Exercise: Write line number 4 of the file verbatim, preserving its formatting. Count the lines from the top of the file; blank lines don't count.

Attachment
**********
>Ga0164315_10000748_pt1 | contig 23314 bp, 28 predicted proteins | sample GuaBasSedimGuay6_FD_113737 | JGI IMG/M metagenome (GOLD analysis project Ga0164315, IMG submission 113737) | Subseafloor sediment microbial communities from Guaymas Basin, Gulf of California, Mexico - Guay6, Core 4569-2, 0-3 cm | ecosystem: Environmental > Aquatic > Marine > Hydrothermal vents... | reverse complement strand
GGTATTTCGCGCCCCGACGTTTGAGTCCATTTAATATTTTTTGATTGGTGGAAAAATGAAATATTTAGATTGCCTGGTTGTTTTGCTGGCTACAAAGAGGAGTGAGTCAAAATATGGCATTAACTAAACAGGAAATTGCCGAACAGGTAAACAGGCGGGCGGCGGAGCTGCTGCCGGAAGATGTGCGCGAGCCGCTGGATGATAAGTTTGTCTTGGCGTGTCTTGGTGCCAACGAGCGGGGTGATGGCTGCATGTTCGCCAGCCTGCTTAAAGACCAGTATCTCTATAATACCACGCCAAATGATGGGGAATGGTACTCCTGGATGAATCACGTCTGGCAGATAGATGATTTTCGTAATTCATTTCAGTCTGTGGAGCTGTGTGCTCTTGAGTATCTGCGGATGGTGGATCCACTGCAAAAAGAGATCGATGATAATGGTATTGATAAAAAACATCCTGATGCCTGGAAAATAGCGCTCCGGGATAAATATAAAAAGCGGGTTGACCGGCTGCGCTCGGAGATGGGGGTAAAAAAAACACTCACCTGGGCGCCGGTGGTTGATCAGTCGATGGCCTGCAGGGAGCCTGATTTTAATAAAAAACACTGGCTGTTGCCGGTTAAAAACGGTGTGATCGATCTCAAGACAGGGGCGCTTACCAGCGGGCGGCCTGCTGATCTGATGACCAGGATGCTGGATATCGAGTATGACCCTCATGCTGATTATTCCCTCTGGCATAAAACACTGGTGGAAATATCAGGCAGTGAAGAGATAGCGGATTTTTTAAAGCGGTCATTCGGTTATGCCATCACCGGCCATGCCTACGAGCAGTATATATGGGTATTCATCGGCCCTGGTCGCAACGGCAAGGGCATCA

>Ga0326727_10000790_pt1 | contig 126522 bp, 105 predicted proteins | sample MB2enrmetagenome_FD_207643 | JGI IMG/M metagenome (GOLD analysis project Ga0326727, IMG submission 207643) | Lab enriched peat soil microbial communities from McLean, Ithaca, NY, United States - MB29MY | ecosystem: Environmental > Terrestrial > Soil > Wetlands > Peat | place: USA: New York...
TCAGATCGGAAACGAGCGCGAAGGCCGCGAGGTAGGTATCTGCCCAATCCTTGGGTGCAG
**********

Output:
TCAGATCGGAAACGAGCGCGAAGGCCGCGAGGTAGGTATCTGCCCAATCCTTGGGTGCAG